After the temptation, Luke 4:14-15 says, “Jesus returned to Galilee in the power of the Spirit, and news about him spread through the whole countryside.  He taught in their synagogues, and everyone praised him.” In the desert, Jesus had removed himself from distractions, given God time and himself.  And God did something…God filled him up & prepared him.  He was “in the power of the Spirit.” He went on to call the disciples, teach, preach the good news of the kingdom, heal every disease and sickness among the people.  I’m in awe of Jesus and this mysterious Spirit.  And I have to say that even though I’m slightly terrified of it, I want this.  I want to live IN THE POWER OF THE SPIRIT, to walk in his confidence, his authority, his freedom, his plan & his love.  I want this kind of life for Storyline, I want this kind of life for all believers, I want this kind of life for all people in God’s creation. And I think the first step is joining Jesus in the desert, giving up distracting things; even giving up some essentials to make space for God, to make space for the Spirit.

So we prepare, we not only make room, but say we want nothing else to fill that space but God.  Father, lead us by your Spirit.  May the Spirit open us up to you in a way that hasn’t happened before.  Prepare us Father.  Those things that we are holding onto for dear life, give us courage to let go, to give them to you,

Questions for thought & prayer…

  • What is cluttering your calendar, life, or mind?
  • What are you holding onto tightly?
  • What will you let go of during this season of Lent?

Wrestling Match

Paul McMullen —  February 15, 2017 — 3 Comments

Randy "macho Man" Savage, Hulk Hogan

In the last few posts, we’ve worked through Gregory Boyd’s objections to “certainty-seeking faith.” For many folks, I suspect you’ve been interested in getting to a renewed biblical view of faith. It’s not enough just to deconstruct our understanding of faith (as idolatrous!); we want to know how to reconstruct a faith we can live in.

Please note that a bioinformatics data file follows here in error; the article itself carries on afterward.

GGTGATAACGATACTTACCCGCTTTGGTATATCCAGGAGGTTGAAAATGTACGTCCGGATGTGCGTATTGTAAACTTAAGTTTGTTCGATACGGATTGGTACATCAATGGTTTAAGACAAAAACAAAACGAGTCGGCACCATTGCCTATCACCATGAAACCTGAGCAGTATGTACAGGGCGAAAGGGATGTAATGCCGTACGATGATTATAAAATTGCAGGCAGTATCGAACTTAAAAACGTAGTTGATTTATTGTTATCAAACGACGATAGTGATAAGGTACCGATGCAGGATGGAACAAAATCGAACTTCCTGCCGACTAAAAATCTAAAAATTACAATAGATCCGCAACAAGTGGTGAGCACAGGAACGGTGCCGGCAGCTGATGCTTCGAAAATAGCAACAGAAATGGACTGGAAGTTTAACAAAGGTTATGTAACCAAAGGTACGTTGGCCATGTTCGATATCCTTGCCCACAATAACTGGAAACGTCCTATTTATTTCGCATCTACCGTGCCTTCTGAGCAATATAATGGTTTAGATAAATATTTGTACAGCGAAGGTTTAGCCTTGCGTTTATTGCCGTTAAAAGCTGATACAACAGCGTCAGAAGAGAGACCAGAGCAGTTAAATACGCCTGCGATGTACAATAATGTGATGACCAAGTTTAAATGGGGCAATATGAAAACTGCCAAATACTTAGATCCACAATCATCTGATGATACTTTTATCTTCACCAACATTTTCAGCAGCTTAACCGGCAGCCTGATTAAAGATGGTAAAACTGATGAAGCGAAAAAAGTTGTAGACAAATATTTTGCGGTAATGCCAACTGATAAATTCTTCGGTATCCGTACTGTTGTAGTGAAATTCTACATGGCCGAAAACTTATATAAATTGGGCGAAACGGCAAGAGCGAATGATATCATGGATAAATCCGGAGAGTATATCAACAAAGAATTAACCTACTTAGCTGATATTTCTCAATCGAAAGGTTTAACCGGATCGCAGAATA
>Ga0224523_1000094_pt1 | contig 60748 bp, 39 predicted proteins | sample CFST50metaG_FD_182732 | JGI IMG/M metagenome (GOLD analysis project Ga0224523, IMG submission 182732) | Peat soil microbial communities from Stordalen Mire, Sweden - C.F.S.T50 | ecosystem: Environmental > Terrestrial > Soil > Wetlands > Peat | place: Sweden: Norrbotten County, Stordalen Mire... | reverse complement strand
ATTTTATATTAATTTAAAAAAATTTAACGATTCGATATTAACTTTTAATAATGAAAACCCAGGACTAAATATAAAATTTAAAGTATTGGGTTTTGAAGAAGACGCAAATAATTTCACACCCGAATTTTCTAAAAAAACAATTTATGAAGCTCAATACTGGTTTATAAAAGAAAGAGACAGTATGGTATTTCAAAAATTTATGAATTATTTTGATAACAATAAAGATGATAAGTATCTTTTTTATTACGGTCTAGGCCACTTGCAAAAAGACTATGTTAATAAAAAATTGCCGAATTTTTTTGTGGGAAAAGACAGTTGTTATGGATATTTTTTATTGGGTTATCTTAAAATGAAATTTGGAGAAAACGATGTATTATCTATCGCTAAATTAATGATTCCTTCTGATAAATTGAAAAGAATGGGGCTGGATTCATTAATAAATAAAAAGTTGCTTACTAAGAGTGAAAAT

Others may be happy that we’ve deconstructed certainty-seeking faith (with some pushback), but may be hesitant to move toward the reconstruction phase. We’ve been burned once, and we don’t want to get burned again. If you’re feeling that way, let me encourage you to simply consider a fresh look at faith. Honest searching is good and healthy for the soul.

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walker

This post continues looking at Gregory Boyd’s 9 objections to what he calls certainty-seeking faith. The bullet points below correspond with objections 7-9. Boyd takes a whole chapter to work through #9, so I’ll spend a bit more time explaining it.

The Case Against Certainty-Seeking Faith

  • Feeling over-certain in your beliefs is the cause of religious extremism and acts of violence in the name of God.

It’s an interesting point, and certainly relevant to our time. Boyd contends that this wouldn’t occur if people were more doubtful and humble. But can’t we just be humbler? Does doubt have to be the reason we don’t kill each other?

  • The end goal of certainty-seeking faith is for the believer to feel good about themselves. It’s self-serving rather than primarily concerned with truth. “The goal of believing the truth and the goal of feeling certain you already believe the truth are mutually exclusive” (pg.51). Boyd presents the case that rational pursuits of truth involve individuals weighing available evidence in a highly ambiguous, uncertain world.